It’s not a matter of complicating things as a way to save more energy.
Originally Posted by chesehd
I am no expert and haven’t had a chance to fully implement static pressure reset, but have experimented with it and can understand the savings by using it.
A typical VAV can operate properly with .5” at the flow ring. Let’s say you have a setpoint of 1.5”. If most of the VAV’s are at minimum, why run the VFD harder to maintain 1.5”. You can slow the VFD down with reset to 1.0”. Then reduce energy costs and achieve the same result at the VAV.
I believe that static pressure reset will be seen a lot more in the future. Just like vari-prime systems that we are starting to see spec’d. It is another way to conserve.
Originally Posted by Qui-Gon Jinn (Star Wars Episode 1)
Thanks but I was just responding to the OP.
Originally Posted by chesehd
The way we build has a greater impact on our comfort, energy consumption and IAQ than any HVAC system we install.
I saw Tom Hartman at an ASHRAE dinner one evening where he was the technical speaker. Very nice and very interesting. In a nutshell and in simplistic terms, what he was trying to get across was the fact that rather than varying only certain pieces of equipment (ie:just the fan for static pressure) he varies everything including the central plant (as many pieces as possible) - at least that was my understanding.
I believe it would be rather complex in terms of set up, but once it's done it seemed like it would work. I think one of the most difficult things would be to get a control guy to understand what he wants done and then doing it.
BTW...this whole thread has taken an interesting twist. I'm very curious about the Asian/ Japanese method.
It seems to make sense, because in the end all we care about is getting the CFM to the space as it is required.
Hartman's stuff is very interesting, but it tends to ignore cause and effect. By that I mean it seems to work well when you are turning the entire system down as requirements for cooling/heating/air movement etc. diminish. But when that demand reverses and you apply Tom's logic, it means you turn everything back up again to remedy an unbalance. This sequence will probably "fix the problem", but it does so my throwing a handful of pebbles at it instead of a well aimed single rock. It's more efficient to simply react to an event by altering the one restorative variable that's going to effect the biggest change for the smallest effort.
But - that aside - I've used Supply Air Reset extensively in VAV systems and consider it a mandatory component of good VAV system design. The setpoint itself floats between 1.0" and 2.5" as measured 2/3 the way down the main trunk on the floor furthest away from the AHU. The reset scheme is run every 10 minutes and adjusts the set point up or down by 0.05". This decision is a function of monitoring the damper positions of all the (occupied) VAV boxes associated to the AHU and discarding any that are open more than 98% and closed more than 50%. Boxes that fall beyond these parameters are usually involved in trying to heat/cool a space that's not being used to the original design load and need to be physically investigated to find out why they can't provide the heating/cooling required.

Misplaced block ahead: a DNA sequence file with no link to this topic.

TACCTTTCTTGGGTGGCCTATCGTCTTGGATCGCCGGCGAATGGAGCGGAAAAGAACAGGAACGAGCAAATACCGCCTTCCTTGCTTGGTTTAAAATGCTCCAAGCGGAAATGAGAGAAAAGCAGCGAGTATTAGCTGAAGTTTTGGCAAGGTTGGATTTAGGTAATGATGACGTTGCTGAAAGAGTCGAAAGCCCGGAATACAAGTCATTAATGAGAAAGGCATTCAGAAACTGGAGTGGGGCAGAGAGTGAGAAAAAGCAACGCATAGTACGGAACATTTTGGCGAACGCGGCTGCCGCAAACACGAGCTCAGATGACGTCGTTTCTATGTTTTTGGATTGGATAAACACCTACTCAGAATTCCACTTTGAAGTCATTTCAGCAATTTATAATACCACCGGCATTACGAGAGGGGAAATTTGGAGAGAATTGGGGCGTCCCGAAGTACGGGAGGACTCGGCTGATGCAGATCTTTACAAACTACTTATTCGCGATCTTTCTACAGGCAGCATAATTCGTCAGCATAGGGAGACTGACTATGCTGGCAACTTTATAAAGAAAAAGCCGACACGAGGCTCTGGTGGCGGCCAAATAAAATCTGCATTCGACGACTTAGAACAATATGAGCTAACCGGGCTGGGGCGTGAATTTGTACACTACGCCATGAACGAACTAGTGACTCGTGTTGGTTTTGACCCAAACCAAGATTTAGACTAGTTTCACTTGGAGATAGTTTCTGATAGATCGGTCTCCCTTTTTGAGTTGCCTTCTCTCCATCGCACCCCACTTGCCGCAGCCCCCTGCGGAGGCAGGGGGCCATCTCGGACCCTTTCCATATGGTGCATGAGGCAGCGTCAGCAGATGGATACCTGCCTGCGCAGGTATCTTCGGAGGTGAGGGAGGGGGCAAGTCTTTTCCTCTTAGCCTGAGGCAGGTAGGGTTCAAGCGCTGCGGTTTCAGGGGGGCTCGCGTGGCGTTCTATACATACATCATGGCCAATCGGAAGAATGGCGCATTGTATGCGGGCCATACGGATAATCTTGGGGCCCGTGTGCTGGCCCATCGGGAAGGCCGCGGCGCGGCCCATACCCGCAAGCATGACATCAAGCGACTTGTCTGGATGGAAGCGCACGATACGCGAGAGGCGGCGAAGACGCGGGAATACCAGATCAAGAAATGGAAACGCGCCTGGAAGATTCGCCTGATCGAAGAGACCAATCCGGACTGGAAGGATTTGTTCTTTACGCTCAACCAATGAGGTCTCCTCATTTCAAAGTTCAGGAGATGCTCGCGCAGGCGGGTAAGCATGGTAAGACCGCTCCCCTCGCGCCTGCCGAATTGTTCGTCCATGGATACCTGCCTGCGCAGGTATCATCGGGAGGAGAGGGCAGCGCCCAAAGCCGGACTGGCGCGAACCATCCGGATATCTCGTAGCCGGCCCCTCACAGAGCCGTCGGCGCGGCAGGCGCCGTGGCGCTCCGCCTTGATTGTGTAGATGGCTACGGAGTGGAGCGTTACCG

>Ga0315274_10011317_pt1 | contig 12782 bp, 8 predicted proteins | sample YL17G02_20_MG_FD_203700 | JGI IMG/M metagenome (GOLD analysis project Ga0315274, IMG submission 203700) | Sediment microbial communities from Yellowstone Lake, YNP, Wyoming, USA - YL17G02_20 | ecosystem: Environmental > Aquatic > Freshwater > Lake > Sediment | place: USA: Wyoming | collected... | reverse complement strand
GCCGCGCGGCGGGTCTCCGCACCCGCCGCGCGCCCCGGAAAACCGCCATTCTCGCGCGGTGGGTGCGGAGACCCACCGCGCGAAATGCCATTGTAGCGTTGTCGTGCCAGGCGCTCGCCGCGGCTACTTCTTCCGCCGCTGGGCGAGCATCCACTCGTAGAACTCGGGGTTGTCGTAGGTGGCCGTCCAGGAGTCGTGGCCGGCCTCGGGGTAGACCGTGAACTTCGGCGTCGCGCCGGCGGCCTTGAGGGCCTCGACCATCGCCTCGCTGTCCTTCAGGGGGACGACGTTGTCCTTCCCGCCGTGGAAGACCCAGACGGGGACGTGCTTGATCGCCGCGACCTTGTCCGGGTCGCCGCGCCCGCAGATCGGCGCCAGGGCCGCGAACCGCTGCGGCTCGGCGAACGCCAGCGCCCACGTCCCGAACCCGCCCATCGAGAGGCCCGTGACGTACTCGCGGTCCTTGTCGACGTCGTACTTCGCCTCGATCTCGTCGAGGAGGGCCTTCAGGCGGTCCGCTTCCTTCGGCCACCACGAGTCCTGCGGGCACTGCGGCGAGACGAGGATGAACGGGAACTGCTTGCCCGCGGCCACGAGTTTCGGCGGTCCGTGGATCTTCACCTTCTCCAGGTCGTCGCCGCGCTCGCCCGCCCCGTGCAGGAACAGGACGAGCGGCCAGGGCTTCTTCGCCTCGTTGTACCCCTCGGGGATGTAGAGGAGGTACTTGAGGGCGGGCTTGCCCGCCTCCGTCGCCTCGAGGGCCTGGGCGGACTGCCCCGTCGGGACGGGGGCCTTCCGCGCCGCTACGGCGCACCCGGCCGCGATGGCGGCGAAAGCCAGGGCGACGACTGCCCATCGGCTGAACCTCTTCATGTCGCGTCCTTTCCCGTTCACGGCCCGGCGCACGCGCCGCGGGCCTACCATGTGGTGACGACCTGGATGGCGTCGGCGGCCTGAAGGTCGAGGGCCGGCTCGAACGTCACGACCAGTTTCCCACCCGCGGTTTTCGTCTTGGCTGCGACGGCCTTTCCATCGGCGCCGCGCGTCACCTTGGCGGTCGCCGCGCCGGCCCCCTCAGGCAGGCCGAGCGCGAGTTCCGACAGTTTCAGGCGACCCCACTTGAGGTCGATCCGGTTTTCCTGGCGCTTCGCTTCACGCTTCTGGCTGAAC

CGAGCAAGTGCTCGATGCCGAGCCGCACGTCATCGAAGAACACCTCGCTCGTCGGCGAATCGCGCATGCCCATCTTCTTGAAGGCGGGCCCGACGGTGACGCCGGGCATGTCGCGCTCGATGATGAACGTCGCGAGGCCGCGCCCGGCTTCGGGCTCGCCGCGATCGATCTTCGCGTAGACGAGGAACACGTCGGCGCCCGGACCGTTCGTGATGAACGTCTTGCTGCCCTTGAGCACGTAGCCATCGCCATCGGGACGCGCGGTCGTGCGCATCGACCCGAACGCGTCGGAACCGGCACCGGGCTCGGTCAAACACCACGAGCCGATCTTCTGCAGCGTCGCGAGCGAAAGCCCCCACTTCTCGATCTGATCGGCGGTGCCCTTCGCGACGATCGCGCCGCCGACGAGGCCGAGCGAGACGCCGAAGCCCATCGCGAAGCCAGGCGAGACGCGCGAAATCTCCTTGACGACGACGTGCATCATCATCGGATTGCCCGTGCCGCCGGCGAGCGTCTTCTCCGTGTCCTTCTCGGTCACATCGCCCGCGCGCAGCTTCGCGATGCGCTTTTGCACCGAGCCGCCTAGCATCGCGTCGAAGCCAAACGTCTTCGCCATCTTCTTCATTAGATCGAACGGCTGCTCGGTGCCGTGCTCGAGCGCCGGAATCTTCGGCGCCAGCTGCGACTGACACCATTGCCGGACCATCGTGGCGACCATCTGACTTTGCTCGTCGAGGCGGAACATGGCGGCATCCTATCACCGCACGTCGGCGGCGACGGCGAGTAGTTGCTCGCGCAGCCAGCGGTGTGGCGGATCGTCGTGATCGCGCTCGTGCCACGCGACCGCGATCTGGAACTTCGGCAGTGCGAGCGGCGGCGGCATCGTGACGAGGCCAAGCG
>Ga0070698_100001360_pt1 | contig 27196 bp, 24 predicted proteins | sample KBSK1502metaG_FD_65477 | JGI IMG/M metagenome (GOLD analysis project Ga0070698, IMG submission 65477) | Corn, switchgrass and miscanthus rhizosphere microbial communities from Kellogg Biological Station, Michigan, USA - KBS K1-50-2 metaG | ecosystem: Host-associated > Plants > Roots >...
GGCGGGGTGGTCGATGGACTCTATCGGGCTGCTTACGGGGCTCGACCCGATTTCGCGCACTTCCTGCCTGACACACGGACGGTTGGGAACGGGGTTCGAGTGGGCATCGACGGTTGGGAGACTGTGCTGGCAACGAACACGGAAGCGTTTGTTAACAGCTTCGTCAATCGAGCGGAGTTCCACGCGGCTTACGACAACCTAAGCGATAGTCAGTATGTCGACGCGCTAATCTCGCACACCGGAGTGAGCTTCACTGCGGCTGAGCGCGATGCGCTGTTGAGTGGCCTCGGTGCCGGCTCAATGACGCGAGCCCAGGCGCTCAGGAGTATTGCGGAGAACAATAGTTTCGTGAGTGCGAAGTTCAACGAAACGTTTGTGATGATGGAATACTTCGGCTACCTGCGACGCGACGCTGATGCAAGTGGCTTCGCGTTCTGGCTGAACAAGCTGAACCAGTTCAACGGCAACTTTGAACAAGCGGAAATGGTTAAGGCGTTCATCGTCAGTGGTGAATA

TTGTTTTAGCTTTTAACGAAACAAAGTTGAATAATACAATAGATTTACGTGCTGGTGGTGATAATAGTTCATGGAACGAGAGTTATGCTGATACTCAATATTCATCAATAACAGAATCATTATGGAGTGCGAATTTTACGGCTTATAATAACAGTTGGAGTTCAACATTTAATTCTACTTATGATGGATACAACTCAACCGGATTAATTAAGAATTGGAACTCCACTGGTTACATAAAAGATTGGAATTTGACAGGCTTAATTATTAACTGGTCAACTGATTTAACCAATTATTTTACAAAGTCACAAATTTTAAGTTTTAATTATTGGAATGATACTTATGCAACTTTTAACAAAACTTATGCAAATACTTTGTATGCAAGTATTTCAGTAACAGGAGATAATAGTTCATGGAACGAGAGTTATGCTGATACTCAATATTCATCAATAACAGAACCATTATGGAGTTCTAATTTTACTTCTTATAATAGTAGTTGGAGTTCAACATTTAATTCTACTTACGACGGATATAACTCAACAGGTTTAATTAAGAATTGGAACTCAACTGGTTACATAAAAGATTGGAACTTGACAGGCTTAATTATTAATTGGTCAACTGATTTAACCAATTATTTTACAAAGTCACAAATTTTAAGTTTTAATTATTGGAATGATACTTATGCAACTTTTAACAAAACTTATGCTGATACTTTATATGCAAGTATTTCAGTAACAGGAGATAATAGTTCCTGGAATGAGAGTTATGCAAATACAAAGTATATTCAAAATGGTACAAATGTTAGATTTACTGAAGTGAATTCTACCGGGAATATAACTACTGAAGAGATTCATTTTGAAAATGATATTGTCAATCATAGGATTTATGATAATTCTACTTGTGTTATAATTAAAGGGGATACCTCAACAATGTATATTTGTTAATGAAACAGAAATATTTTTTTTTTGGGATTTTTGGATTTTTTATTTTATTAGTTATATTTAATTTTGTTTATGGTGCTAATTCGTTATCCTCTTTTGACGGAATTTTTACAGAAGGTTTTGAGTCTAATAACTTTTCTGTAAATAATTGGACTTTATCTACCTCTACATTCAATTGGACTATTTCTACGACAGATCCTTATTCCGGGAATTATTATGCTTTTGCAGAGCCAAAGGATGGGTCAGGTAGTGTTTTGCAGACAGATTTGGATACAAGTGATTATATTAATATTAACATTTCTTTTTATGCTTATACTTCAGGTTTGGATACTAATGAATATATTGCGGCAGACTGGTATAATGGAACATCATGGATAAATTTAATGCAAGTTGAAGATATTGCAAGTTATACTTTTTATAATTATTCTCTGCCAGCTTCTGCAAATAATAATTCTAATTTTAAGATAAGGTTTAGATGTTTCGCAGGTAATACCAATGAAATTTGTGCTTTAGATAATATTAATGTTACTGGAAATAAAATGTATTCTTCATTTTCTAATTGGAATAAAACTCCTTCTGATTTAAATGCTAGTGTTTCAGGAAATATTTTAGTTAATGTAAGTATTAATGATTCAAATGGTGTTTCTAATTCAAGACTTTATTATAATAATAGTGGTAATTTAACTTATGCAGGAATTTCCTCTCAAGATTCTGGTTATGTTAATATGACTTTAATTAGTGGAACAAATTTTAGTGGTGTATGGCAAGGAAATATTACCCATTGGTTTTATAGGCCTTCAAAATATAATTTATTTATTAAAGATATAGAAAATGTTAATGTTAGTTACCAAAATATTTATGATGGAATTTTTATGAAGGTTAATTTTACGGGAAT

The theory behind this is simple - you want your main supply fan(s) to ride their curve. Fan energy is typically larger component of total system energy use than the energy required to cool a building and this reset scheme allows you to maintain your facility but to do so efficiently.
We use that strategy for many VAV applications and have the same results as you.
Mr. Hartman's theory comes from a very simple question. What is the most efficient way to deliver certain amount of cooling/heating capacity? And he argued that when there is a over cooling/overheating, equally uploading all energy consuming equipments in the system will save the most energy.
I googled the term "The Equal Marginal Performance Principle", trying to understand the basics behind it. But it seems that no one has mentioned that before in the engineering field. And Hartman is the first one. I can only find some similar term in economics.
Tom's theory is quite interesting. Basically he says that instead of a bunch of independent control loops running a system, all systems should be treated as one big loop. In otherwords - think "system loop". If you don't need that loop to produce effort (which costs $$) to combat an unwanted situation, turn it down. And if you need to produce more restorative effort, turn it up.
But I'm not convinced that his method is any more efficient than a bunch of smaller independent tasks running together to control a piece of equipment. He uses chillers as the premise for his example, but let's look at a basic VAV AHU. In this unit you have several things under the direct control of the unit:
1) Discharge air temperature control (Heating/cooling)
2) Mixed Air temperature control (economizer)
3) Discharge pressure control
4) Building pressure control.
5) Minimum outdoor air (volume)